Tag: 宁波鼓楼很多鸡

STS9 Welcomes GRiZ In Birmingham For “Frequency” Encore [Watch]

first_imgSTS9 celebrated their “Halloween Launch Off Party” last night with GRiZ, Haywyre, and The Geek x Vrv at Oak Mountain Amphitheatre in Birmingham, AL. With Sound Tribe taking center stage, they made sure to bring all the jams and an “Out of this World” transition to “Rent” finale. The electronic jam pioneers welcomed out saxophonist GRiZ for a “Frequency” encore, marking a special moment for all those in attendance who got to witness the first-time collaboration.GRiZ shared a recap video, which you can watch below:Additionally, some fans were quick to record the epic collaboration. Thanks to Instagram users @zchflmng and @y2jim, you can peep a little more of last night’s action. STS9 @ Oak Mountain Amphitheatre in Birmingham, Alabama 10/28/16:Set: March>>Moonsocket, Love Don’t Terrorize, To The World, Circus, Sun,Moon,&Stars>Inspire Strikes Back, Out Of This World*>>RentEncore: Frequency 2>3 (w/ GRiZ)*instantly jam[Photo Credit to Jim Shepherd, Setlist via The Church of STS9 Facebook]last_img read more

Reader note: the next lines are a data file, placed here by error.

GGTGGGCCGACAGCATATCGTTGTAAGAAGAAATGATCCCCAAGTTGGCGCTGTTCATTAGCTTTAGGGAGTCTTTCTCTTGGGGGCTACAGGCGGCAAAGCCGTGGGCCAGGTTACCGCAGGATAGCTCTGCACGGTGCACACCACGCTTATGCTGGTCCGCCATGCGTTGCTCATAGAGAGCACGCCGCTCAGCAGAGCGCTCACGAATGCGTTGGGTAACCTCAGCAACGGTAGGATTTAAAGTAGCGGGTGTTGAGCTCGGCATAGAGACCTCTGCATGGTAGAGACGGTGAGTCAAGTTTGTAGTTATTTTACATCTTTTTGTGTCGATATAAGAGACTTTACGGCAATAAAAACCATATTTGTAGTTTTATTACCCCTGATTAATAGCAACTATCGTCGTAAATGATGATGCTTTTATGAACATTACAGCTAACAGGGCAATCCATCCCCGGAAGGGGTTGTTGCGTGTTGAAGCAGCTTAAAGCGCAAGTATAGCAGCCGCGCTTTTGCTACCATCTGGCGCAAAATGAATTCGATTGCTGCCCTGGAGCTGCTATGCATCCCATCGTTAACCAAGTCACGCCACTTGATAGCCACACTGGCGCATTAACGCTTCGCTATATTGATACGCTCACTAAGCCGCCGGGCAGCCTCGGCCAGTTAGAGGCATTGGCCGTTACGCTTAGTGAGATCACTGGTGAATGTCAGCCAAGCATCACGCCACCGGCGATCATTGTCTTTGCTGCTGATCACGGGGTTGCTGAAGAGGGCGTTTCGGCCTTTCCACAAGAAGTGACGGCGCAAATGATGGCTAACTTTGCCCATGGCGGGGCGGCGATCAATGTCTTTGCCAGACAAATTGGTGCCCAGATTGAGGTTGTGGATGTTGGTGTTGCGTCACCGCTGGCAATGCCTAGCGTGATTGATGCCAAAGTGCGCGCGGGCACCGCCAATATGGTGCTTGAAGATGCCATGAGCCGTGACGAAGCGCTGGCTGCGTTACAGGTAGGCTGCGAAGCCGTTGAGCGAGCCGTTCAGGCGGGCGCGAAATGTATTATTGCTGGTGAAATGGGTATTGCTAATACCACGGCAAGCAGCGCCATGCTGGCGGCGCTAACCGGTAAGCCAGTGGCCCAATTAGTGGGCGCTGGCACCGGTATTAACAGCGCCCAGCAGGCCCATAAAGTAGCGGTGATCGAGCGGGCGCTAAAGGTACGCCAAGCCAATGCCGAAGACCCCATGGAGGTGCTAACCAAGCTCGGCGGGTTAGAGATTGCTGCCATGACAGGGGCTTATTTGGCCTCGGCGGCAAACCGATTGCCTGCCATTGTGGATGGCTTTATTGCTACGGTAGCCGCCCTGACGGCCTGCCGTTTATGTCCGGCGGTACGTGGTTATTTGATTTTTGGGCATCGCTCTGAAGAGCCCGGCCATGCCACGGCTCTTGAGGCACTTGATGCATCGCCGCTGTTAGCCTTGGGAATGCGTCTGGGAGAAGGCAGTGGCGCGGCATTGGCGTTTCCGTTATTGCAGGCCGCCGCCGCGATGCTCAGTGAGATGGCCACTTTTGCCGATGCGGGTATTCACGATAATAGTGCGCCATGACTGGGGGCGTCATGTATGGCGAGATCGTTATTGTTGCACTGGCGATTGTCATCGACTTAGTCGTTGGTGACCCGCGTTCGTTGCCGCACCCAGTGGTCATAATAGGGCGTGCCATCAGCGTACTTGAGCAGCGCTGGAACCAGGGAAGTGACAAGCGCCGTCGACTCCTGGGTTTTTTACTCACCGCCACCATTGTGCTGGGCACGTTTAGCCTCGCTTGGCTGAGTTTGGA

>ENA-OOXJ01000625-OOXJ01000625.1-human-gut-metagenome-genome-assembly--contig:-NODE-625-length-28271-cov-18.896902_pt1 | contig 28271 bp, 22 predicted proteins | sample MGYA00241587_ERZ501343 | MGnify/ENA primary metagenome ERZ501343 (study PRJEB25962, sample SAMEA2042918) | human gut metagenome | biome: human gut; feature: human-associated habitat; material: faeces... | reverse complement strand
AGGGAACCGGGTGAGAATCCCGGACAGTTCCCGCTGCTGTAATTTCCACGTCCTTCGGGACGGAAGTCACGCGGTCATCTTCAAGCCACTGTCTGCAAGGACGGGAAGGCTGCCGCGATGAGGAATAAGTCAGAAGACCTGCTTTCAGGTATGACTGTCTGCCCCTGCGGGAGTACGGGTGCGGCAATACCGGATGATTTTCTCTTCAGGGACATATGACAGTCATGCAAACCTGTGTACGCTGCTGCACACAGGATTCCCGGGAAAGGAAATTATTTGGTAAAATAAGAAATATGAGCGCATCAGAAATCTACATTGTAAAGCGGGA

How Zika infects the growing brain